The stadium is LEED-certified, with features including plumbing designed to conserve water and recycled building materials. In fact, approximately 10% of its building materials are recycled. To date, the stadium has recycled a total of 5,500 tons of construction waste.

Nats

Beauty and hygiene

Seventh Generation

Seventh Generation sells household cleaning products.

Green features: Good on the inside as well as outside, they use 100% recycled materials for packaging, and they source products from U.S. Department of Agriculture (USDA) certified Bioproducts. These are primarily U.S. suppliers. They also supply certified sustainable palm oil.

The Honest Company

The Honest Company sells baby, personal care, and cleaning products.

Green initiatives: It is a certified B Corporation, is Gold-certified by Green America, and is working towards LEED certification for all its facilities. Many of its products are BioPreferred by USDA and EPA’s Design for the Environment standards for use of safer, environmentally-friendly chemicals.

Zosimos Botanicals

soap-sudsZosimos Botanicals consists of an array of skincare, makeup, hair, and bath products.

Green features: The products exclude synthetic materials such as parabens, sodium lauryl sulfate, and fragrance oils, opting instead for naturally occurring ingredients such as shea butter and essential oils.

Green initiatives: The Zosimos Botanicals studio in Gaithersburg runs on 100% wind energy, is a certified by Green America as a green business, and recycles its materials and office supplies.

Nusta Spa

Nusta Spa is a LEED-certified spa.

Green initiatives: Nusta is committed to energy efficiency through use of LED lighting, fluorescent lamps, Energy Star appliances, and recycled materials. The spa also donated old furniture to Dinner Program for Homeless Women and DC Preparatory Academy and recycled the construction waste.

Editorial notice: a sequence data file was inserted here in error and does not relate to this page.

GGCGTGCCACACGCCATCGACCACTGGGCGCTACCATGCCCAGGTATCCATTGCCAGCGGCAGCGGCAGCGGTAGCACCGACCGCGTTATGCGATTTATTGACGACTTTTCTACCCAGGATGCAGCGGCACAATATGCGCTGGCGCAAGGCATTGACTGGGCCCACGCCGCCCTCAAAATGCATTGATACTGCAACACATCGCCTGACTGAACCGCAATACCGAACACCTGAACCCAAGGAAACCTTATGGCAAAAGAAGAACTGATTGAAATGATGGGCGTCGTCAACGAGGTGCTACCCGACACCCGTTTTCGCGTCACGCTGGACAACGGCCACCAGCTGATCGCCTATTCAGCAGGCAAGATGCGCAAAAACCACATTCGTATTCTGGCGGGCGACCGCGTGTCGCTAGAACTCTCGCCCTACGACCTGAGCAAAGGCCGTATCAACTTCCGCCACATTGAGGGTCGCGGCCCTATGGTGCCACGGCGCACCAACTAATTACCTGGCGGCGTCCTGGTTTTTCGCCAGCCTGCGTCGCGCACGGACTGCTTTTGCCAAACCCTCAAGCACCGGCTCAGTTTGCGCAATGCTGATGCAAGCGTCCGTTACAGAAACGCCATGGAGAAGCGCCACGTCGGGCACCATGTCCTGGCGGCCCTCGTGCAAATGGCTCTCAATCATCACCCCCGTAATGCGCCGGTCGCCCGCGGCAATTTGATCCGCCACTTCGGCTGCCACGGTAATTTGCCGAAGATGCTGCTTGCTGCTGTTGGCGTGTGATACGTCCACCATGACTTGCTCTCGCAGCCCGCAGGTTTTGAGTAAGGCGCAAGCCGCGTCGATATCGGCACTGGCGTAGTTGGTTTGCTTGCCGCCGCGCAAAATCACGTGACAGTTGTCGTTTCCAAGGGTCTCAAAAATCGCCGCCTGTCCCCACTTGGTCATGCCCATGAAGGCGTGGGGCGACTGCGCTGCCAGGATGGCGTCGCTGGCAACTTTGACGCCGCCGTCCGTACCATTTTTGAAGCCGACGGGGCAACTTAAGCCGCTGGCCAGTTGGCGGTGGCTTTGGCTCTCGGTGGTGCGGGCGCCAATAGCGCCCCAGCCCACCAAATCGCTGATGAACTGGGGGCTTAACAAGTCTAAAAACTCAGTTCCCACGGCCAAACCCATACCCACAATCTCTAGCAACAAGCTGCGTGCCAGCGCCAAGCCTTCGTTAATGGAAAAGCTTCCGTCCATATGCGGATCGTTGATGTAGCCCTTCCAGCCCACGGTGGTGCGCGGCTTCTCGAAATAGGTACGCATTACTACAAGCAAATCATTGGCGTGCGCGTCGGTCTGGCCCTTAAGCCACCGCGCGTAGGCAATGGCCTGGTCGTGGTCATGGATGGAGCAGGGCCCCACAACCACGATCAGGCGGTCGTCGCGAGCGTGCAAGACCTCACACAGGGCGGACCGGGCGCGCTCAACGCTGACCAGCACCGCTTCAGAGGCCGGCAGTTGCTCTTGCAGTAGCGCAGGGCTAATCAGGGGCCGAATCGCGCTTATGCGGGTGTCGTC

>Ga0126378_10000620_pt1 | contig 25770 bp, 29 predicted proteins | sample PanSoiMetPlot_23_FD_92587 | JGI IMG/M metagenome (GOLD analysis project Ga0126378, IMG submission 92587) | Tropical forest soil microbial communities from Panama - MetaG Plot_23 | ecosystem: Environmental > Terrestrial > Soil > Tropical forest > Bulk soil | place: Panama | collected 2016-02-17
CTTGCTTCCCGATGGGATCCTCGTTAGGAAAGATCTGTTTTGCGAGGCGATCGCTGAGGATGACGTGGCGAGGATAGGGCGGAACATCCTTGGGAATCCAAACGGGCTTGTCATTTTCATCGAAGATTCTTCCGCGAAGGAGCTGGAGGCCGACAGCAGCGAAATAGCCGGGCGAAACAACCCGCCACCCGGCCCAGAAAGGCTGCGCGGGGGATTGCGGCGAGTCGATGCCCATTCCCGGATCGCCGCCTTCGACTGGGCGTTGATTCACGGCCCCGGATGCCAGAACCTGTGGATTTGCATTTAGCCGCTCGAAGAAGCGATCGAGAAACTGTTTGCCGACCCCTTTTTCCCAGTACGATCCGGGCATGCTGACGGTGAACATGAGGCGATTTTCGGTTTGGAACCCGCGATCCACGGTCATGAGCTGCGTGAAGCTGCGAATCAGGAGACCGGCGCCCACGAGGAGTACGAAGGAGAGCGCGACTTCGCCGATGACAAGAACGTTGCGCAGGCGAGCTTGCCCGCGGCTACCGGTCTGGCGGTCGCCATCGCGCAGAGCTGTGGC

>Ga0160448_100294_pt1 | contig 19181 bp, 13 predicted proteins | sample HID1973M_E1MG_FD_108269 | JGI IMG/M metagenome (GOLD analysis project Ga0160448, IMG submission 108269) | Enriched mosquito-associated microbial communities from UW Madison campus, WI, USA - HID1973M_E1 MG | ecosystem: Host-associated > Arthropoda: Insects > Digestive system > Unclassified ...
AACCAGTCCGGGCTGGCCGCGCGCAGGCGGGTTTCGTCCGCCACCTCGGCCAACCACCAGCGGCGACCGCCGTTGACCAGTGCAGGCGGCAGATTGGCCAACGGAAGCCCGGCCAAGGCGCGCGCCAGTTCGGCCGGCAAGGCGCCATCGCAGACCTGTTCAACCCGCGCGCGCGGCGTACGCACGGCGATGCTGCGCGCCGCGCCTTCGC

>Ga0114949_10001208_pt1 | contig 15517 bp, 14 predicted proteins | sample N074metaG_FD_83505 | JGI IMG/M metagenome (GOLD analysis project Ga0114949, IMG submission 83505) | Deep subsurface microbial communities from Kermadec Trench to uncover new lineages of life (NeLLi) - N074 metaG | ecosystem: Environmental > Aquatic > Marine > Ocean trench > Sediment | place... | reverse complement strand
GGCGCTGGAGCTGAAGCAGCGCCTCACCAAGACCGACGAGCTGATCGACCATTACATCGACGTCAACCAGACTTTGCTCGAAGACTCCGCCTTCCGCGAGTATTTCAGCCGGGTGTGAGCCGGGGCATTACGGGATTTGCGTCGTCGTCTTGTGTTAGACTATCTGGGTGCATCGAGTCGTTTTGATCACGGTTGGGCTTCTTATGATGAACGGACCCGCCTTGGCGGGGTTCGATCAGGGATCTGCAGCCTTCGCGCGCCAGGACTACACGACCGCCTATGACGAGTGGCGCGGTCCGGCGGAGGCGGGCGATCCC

Clothes

Kohl’s Department Store

Green initiatives: A member of EPA’s Green Power Partnership, Kohl’s purchased 1.4 billion Renewable Energy Credits, making 106% of its power usage sourced from solar and wind energy. Its major providers are 3Degrees and Carbon Solutions Group. Many of its locations are also LEED and Energy Star certified.

The North Face

Green initiatives: Also a member of EPA’s Green Power Partnership, The North Face purchased over 17 million Renewable Energy Credits, allowing 106% of their power usage sourced from solar and wind energy. The North Face is also partnering with its Chinese suppliers in energy efficiency programs and with industry partners such as Bluesign Technologies to reduce water and energy in its manufacturing processes.

There are many more green, local businesses in DC. Share in the comments if I have left out any of your favorites!

Maheen Ahmad works in energy policy in the D.C. area.  She loves reading, writing, traveling, and finding new places to get coffee.  She has an M.A. in International Relations.